Despite a table of contents packed with powerhouse names like Joe Hill, Neil Gaiman, Brian Keene and Frank Darabont, Smoke and Mirrors is not going to be for everyone. It’s no knock on the quality of the stories told here, but instead an understanding that a book of scripts is going to appeal to a smaller segment of the reading audience than a collection of short stories or novels would. This is the kind of collection more likely to be sought out by aspiring screenwriters looking for examples to study, or by dedicated fans who want everything written by their favorite author.
It’s a shame, too, because anyone passing over a book like this because of its unusual format is missing a stellar collection of stories. And make no mistake about it, these are stories. Yes, they are blueprints for visual media (there are comic scripts and stage plays alongside the movie and television scripts), but these writers are masters of their craft, and the unique talents they bring to their traditional prose work shine through in their contributions here.
Take Joe Hill’s “Freddy Wertham Goes to Hell” for example. Written for the comic book anthology series Grave Tales (also from Cemetery Dance, publisher of Smoke and Mirrors), it’s a multi-layered skewering of the censorship movement that crippled EC Comics back in the 1950s, told in the style of one of those same EC Comics. That this comes clearly through in script form without the benefit of the visuals that accompanied the finished comic is a testament to Hill’s considerable storytelling skill.
Anyone familiar with the work of Joe R. Lansdale will instantly recognize his unique voice at work in “By Bizarre Hands,” the stage adaptation of the author’s story by the same name. The dialogue is pure Lansdale, and the action descriptions give stage directions that are both clear and entertaining at the same time.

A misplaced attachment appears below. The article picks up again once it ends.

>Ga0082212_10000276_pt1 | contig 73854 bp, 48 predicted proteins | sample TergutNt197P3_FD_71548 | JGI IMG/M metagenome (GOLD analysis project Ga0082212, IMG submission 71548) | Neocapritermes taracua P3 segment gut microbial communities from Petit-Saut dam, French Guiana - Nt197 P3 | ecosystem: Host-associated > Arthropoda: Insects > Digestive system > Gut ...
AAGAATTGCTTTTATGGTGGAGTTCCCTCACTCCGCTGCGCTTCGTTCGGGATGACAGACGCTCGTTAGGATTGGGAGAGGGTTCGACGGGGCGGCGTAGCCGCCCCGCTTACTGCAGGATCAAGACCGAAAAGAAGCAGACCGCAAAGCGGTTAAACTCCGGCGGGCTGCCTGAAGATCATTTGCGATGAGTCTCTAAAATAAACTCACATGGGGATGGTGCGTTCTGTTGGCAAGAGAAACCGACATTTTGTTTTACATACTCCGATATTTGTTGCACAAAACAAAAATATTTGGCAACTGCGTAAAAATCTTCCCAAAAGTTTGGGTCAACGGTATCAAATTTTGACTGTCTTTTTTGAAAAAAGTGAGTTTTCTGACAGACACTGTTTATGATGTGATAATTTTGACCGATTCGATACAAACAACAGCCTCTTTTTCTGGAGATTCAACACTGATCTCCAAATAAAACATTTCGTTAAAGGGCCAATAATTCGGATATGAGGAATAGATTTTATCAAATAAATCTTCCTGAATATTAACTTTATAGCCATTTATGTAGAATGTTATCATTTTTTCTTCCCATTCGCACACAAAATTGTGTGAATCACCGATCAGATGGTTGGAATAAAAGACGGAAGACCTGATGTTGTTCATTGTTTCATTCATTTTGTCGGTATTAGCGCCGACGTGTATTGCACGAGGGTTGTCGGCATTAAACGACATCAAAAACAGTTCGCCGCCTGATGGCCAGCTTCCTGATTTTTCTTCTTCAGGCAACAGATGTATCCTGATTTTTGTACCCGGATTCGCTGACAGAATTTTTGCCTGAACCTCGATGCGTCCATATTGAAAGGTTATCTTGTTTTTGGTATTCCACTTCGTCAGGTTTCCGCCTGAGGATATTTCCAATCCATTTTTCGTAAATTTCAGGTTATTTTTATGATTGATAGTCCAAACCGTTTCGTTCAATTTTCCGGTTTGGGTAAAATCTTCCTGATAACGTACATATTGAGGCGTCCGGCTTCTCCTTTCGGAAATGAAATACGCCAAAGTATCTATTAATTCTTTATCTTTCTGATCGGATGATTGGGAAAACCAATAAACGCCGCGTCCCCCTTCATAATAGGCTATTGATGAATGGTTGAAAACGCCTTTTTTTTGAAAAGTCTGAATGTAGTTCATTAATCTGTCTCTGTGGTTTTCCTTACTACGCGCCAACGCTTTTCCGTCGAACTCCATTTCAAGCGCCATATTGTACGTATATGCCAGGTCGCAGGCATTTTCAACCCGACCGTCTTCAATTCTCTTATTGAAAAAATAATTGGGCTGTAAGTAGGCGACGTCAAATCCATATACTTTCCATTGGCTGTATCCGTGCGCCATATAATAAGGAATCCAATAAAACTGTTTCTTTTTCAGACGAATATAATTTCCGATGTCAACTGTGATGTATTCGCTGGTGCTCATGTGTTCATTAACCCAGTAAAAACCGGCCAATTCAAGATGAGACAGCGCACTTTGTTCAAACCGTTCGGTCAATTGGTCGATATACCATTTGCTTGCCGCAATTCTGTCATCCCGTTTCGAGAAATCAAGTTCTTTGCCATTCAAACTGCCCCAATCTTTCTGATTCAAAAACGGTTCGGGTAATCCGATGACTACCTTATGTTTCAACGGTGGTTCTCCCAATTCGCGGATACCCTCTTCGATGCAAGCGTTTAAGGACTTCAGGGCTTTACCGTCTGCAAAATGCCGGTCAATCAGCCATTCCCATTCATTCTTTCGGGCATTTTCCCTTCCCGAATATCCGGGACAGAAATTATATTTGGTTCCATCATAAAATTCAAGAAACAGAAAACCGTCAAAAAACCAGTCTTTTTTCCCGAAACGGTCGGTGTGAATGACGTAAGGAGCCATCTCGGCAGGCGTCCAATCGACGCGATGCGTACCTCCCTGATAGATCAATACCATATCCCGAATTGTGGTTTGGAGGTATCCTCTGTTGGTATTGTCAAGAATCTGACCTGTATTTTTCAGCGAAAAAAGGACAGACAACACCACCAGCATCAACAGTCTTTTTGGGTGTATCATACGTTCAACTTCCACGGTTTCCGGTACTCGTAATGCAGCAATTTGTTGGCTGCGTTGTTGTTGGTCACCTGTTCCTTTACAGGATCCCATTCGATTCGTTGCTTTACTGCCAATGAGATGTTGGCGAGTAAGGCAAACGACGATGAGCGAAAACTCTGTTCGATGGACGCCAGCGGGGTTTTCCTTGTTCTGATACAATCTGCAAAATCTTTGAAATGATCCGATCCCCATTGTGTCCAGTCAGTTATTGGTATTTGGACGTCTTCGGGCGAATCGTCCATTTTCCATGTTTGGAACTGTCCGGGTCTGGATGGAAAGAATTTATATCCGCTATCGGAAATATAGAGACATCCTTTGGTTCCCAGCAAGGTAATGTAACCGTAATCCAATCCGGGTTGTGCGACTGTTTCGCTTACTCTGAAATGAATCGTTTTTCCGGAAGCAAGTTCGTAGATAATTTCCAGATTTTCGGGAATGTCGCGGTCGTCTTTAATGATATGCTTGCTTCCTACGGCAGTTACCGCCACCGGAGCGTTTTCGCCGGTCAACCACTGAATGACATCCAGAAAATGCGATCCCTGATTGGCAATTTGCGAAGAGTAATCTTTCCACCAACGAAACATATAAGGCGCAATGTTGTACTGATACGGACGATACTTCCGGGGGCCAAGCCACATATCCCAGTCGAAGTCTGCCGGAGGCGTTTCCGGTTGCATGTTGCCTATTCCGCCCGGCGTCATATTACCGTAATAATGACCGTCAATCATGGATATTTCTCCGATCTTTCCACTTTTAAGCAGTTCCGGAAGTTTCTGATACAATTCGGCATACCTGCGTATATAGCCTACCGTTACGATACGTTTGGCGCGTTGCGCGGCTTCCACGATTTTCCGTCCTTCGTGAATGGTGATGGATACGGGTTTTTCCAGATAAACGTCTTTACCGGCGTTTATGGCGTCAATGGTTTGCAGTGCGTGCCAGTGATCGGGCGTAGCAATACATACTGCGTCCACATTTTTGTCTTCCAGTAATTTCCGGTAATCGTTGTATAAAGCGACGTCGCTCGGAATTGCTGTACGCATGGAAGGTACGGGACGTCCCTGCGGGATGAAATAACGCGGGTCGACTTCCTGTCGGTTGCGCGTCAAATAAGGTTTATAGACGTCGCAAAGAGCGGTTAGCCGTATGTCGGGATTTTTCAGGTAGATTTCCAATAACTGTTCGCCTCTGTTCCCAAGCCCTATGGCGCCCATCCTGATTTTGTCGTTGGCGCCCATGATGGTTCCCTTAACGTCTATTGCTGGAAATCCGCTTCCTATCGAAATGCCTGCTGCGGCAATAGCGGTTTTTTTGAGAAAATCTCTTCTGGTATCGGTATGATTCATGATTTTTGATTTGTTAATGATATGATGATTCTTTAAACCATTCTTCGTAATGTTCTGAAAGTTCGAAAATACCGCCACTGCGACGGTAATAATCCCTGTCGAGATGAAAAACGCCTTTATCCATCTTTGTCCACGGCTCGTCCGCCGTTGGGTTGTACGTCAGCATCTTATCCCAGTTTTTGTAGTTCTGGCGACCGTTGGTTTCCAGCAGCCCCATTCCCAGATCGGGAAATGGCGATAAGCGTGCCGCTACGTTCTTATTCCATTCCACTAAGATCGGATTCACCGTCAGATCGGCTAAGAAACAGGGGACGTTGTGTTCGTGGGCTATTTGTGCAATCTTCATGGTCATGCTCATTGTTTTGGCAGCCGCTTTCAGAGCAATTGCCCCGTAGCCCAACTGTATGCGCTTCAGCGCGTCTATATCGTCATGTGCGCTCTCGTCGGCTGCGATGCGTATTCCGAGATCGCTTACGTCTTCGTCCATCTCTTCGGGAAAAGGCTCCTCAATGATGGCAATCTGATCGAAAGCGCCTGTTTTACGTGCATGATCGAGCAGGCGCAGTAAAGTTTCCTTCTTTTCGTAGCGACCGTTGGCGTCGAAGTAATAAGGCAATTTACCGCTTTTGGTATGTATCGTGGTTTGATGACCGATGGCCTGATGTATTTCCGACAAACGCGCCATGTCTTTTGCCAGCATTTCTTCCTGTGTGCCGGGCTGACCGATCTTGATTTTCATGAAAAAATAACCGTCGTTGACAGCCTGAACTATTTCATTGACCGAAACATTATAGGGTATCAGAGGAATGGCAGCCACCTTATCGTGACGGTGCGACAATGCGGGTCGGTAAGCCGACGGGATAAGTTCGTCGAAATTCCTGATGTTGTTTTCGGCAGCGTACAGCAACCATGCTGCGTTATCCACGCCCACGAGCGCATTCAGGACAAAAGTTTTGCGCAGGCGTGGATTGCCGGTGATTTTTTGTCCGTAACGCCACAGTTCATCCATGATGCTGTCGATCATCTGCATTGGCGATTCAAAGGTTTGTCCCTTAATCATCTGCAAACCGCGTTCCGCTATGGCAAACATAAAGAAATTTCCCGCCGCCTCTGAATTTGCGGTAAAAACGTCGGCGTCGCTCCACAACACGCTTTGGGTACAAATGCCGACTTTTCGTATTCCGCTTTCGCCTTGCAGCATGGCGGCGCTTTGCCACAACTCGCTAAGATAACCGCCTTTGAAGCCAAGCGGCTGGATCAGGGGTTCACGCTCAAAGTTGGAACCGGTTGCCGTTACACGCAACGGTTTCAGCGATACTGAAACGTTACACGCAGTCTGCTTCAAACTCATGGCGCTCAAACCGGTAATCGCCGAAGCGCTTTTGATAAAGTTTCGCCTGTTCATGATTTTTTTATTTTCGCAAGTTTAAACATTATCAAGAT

Neil Gaiman tackles an H.G. Wells story with “Magic Shop” and produces a script that easily captures the surreal nature of the original story, while Kealan Patrick Burke transforms his own story “Snowmen” into a tension-filled exercise in suspense and restraint.
One aspect of this collection I particularly enjoyed is editor Richard Chizmar’s decision to reproduce each script in the author’s own formatting, allowing us to see exactly how each person works. This is especially revealing when looking at William F. Nolan’s “The Joy of Living,” for which typewritten pages are reproduced complete with Nolan’s handwritten notes. As a writer I love stuff like that, and I can’t help but believe that anyone reading that selection will enjoy it as well.
Chizmar has put together an exciting collection in Smoke and Mirrors, and I hope that readers hesitant to dive into the script format will give it a chance. With writers this good, the format quickly melts away and, just as with any good prose story, you forget that you’re looking at words on a page and get caught up in the worlds they are creating.